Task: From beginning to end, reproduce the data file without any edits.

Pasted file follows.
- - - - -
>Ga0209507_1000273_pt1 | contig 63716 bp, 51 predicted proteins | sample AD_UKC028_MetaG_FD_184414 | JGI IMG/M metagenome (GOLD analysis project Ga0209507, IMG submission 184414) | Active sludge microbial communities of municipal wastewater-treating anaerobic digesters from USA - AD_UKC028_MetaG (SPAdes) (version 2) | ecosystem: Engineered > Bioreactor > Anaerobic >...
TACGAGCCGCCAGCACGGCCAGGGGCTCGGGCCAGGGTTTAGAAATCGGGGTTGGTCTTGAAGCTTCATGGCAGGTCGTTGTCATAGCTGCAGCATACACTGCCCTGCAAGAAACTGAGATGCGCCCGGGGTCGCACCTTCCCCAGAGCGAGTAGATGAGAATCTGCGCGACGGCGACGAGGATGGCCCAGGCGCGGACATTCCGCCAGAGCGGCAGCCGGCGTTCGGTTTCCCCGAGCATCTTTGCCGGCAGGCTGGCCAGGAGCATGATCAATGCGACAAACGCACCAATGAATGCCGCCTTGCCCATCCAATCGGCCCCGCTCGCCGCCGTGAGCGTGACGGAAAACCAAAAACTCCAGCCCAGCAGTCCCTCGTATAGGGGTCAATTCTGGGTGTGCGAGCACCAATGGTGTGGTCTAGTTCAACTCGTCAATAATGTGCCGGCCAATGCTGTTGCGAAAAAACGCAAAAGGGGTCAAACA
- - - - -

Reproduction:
>Ga0209507_1000273_pt1 | contig 63716 bp, 51 predicted proteins | sample AD_UKC028_MetaG_FD_184414 | JGI IMG/M metagenome (GOLD analysis project Ga0209507, IMG submission 184414) | Active sludge microbial communities of municipal wastewater-treating anaerobic digesters from USA - AD_UKC028_MetaG (SPAdes) (version 2) | ecosystem: Engineered > Bioreactor > Anaerobic >...
TACGAGCCGCCAGCACGGCCAGGGGCTCGGGCCAGGGTTTAGAAATCGGGGTTGGTCTTGAAGCTTCATGGCAGGTCGTTGTCATAGCTGCAGCATACACTGCCCTGCAAGAAACTGAGATGCGCCCGGGGTCGCACCTTCCCCAGAGCGAGTAGATGAGAATCTGCGCGACGGCGACGAGGATGGCCCAGGCGCGGACATTCCGCCAGAGCGGCAGCCGGCGTTCGGTTTCCCCGAGCATCTTTGCCGGCAGGCTGGCCAGGAGCATGATCAATGCGACAAACGCACCAATGAATGCCGCCTTGCCCATCCAATCGGCCCCGCTCGCCGCCGTGAGCGTGACGGAAAACCAAAAACTCCAGCCCAGCAGTCCCTCGTATAGGGGTCAATTCTGGGTGTGCGAGCACCAATGGTGTGGTCTAGTTCAACTCGTCAATAATGTGCCGGCCAATGCTGTTGCGAAAAAACGCAAAAGGGGTCAAACA